“I took some time after that and went home for the Holidays. After the first injury, I stayed in Laramie for over a year. I didn’t go home for Christmas (2019). I didn’t go home for the summer. When everyone went home during COVID, I stayed here for that two to three-month span and was just doing rehab here.
“But when I was told that everything was torn again, I think that was when the mental side of things got really hard. That took a lot of conversations with coaches and family to decide what I was going to do. I thought that might be a longer process, but within a couple days I had decided I was going to try again. It was just a response thing.
“I came back in January (2021) for that second surgery and went at it all again. Our sports medicine staff -- Dave Kerns (UW head athletic trainer for football) -- combined with our strength staff gave me the resources I needed to make that easier from a mental standpoint.”
It wasn’t only his desire to play again that fueled his second comeback. He also had a lot of other people who were motivating him to come back.
“I thought a lot about my teammates and the fans during my rehab,” said Marcotte. “I’m not from Wyoming, but I feel like I’m from Wyoming now. I wanted to be able to play for my teammates, for our fans and for this state because it is a really unique place. I always kept that in the back of my mind.”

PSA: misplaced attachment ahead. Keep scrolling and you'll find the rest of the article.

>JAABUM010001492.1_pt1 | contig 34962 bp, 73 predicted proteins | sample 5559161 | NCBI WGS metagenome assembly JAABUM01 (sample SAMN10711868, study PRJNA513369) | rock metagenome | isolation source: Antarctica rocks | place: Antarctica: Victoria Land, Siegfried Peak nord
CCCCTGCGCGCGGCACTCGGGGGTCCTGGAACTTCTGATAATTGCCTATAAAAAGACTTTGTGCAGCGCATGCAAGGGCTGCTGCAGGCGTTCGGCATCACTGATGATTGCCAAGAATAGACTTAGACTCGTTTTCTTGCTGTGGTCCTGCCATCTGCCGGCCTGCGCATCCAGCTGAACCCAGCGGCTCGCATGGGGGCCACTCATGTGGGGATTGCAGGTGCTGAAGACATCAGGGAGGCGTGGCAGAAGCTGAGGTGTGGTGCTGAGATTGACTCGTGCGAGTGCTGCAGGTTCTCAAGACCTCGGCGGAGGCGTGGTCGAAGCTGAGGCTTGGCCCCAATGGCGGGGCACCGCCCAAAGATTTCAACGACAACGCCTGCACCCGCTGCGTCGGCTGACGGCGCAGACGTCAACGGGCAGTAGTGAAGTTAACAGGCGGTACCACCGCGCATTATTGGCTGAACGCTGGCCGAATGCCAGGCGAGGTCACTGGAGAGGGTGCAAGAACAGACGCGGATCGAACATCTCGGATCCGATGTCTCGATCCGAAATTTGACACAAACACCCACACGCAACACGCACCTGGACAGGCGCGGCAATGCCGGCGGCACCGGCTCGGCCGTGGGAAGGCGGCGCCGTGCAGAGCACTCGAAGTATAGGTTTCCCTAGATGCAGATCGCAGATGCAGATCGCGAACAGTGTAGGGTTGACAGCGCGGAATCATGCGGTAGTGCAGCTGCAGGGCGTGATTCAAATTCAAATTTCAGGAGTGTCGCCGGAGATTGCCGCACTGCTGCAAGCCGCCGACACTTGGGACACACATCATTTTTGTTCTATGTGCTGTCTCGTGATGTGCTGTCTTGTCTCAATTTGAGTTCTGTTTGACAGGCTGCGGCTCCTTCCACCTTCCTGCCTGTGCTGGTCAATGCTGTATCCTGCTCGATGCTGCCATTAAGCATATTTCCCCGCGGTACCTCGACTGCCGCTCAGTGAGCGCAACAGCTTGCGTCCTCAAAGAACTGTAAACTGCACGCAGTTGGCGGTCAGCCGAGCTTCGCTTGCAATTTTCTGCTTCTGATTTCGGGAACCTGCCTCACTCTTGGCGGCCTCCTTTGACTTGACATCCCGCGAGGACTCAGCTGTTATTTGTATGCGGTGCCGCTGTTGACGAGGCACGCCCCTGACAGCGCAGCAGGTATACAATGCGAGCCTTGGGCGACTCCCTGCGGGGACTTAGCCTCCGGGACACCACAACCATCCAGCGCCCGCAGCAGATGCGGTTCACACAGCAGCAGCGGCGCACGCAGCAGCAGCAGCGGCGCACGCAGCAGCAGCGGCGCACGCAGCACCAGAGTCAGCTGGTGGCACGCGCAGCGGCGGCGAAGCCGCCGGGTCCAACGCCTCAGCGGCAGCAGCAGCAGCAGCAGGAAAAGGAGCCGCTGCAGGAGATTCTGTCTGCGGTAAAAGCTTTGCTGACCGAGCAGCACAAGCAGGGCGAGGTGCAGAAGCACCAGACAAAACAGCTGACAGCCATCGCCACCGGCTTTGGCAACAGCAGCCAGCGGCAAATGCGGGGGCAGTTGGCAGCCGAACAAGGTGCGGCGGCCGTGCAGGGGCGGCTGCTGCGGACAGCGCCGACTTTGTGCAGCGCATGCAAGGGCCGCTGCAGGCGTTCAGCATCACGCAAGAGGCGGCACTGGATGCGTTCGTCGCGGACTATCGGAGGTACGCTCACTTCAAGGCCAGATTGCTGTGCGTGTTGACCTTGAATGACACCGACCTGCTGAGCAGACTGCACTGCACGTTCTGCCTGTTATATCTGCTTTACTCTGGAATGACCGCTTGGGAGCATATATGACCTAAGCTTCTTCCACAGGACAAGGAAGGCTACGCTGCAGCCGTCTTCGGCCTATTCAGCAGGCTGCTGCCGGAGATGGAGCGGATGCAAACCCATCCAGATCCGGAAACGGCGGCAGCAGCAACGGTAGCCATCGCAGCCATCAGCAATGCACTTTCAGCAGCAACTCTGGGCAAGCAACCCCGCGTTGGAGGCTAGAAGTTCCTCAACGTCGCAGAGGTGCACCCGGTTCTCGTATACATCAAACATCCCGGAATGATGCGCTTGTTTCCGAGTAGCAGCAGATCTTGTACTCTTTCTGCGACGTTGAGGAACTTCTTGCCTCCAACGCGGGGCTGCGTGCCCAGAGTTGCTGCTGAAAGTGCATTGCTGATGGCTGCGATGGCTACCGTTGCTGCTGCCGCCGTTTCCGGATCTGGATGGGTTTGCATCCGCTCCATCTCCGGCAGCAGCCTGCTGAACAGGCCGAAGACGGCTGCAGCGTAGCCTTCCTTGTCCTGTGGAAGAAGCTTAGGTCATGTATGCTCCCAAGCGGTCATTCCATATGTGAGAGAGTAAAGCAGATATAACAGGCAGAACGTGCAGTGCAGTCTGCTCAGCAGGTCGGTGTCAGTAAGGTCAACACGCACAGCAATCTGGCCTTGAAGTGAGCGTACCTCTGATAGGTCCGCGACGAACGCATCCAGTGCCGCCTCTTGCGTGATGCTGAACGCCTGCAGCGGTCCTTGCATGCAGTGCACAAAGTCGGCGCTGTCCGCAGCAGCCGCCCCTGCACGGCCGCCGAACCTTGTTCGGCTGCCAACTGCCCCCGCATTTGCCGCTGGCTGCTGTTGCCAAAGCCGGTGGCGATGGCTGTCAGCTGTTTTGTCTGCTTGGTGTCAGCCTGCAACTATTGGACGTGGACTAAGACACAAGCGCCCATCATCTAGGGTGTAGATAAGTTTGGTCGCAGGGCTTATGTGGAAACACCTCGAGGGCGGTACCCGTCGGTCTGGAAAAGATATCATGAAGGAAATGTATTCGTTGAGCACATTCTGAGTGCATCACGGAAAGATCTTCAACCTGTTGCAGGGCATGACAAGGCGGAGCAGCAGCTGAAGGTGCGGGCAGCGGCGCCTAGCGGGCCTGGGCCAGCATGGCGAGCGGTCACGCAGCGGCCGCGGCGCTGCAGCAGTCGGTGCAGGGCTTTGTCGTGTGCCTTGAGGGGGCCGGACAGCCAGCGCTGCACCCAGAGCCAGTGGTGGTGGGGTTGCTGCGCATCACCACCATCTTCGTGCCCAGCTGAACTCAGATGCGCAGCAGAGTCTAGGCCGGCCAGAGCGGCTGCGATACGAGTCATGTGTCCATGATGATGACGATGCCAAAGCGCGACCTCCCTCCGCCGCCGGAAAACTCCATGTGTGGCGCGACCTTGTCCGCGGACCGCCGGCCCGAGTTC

During the time Marcotte was going through his second knee surgery followed by another grueling rehab period, that wasn’t all that was on his mind. He was thinking about pursuing another dream of his -- to go to law school.
“One of my first academic meetings here at Wyoming kind of surprised my academic advisor,” said Marcotte. “They looked at my class schedule and said we don’t think this is right. But I had accumulated enough college credits throughout high school that I was pretty far along when I began college. I finished my undergrad in two and a half years and then delayed my graduation until May (of 2021).
“Well before I was done with my undergrad, our academic counseling staff had asked me what I wanted to do after graduation since I wanted to continue playing football. I threw out the idea of law school, which was something I’ve always wanted to do, but I wasn’t very optimistic about it and didn’t know if it was doable. I met with some people in our athletics administration, as well as the law school dean to talk about the feasibility of it. I kind of just kept moving forward with the process. I took the entrance exam -- the LSAT. I went ahead and applied and got accepted. Everyone was pretty ecstatic for me.”
It was fortunate for Marcotte that his first-year law school classes were in the mornings, which allowed him to be able to go to his regular football meetings and practices in the afternoons.
With a bachelor’s degree in political science and now pursuing his law degree, Marcotte sees politics as a possibility in his future.